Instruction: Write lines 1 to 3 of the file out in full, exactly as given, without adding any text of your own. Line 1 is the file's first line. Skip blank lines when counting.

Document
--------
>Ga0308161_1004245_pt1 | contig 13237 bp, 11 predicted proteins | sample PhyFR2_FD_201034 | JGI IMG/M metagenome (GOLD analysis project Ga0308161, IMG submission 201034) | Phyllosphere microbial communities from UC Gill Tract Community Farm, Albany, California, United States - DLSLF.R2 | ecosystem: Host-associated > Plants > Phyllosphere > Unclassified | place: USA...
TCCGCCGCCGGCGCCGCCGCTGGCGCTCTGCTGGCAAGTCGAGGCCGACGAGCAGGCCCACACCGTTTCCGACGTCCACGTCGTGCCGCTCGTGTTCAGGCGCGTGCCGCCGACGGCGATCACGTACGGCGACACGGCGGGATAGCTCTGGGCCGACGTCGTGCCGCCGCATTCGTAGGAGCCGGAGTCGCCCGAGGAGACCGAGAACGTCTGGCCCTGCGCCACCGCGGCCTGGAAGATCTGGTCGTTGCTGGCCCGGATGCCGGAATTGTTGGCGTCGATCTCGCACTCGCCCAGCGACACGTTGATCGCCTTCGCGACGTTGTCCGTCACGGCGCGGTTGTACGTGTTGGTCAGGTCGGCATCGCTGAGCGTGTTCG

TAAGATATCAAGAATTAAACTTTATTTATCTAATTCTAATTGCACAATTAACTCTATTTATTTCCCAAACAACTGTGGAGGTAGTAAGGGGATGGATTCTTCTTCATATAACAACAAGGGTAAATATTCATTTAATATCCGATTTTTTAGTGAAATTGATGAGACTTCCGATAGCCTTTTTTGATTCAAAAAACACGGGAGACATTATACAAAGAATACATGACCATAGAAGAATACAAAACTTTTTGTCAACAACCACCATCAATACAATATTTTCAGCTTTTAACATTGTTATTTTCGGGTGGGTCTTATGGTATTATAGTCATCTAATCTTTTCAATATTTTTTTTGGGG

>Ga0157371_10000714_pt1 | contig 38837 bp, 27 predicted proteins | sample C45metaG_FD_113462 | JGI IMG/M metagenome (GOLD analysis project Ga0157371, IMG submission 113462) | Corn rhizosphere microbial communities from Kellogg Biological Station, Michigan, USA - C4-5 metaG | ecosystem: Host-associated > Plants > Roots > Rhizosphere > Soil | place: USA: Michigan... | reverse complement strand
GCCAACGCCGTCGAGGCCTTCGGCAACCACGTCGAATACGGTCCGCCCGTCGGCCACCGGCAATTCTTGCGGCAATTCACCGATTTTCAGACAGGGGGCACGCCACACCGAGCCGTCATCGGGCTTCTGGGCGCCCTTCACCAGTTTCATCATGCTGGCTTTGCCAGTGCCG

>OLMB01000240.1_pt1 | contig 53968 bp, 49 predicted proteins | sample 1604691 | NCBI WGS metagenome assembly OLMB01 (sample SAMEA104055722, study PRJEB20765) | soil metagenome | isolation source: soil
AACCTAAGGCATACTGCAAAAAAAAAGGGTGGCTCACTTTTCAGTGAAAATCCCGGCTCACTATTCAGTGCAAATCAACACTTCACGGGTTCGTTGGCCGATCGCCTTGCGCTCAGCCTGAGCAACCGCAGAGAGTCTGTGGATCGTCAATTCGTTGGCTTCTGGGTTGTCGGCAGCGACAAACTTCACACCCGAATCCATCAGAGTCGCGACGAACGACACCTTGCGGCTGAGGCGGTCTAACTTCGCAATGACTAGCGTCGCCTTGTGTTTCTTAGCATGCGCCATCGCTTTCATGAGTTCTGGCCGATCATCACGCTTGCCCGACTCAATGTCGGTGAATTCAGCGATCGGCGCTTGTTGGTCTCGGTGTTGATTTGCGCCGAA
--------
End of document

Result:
>Ga0308161_1004245_pt1 | contig 13237 bp, 11 predicted proteins | sample PhyFR2_FD_201034 | JGI IMG/M metagenome (GOLD analysis project Ga0308161, IMG submission 201034) | Phyllosphere microbial communities from UC Gill Tract Community Farm, Albany, California, United States - DLSLF.R2 | ecosystem: Host-associated > Plants > Phyllosphere > Unclassified | place: USA...
TCCGCCGCCGGCGCCGCCGCTGGCGCTCTGCTGGCAAGTCGAGGCCGACGAGCAGGCCCACACCGTTTCCGACGTCCACGTCGTGCCGCTCGTGTTCAGGCGCGTGCCGCCGACGGCGATCACGTACGGCGACACGGCGGGATAGCTCTGGGCCGACGTCGTGCCGCCGCATTCGTAGGAGCCGGAGTCGCCCGAGGAGACCGAGAACGTCTGGCCCTGCGCCACCGCGGCCTGGAAGATCTGGTCGTTGCTGGCCCGGATGCCGGAATTGTTGGCGTCGATCTCGCACTCGCCCAGCGACACGTTGATCGCCTTCGCGACGTTGTCCGTCACGGCGCGGTTGTACGTGTTGGTCAGGTCGGCATCGCTGAGCGTGTTCG

TAAGATATCAAGAATTAAACTTTATTTATCTAATTCTAATTGCACAATTAACTCTATTTATTTCCCAAACAACTGTGGAGGTAGTAAGGGGATGGATTCTTCTTCATATAACAACAAGGGTAAATATTCATTTAATATCCGATTTTTTAGTGAAATTGATGAGACTTCCGATAGCCTTTTTTGATTCAAAAAACACGGGAGACATTATACAAAGAATACATGACCATAGAAGAATACAAAACTTTTTGTCAACAACCACCATCAATACAATATTTTCAGCTTTTAACATTGTTATTTTCGGGTGGGTCTTATGGTATTATAGTCATCTAATCTTTTCAATATTTTTTTTGGGG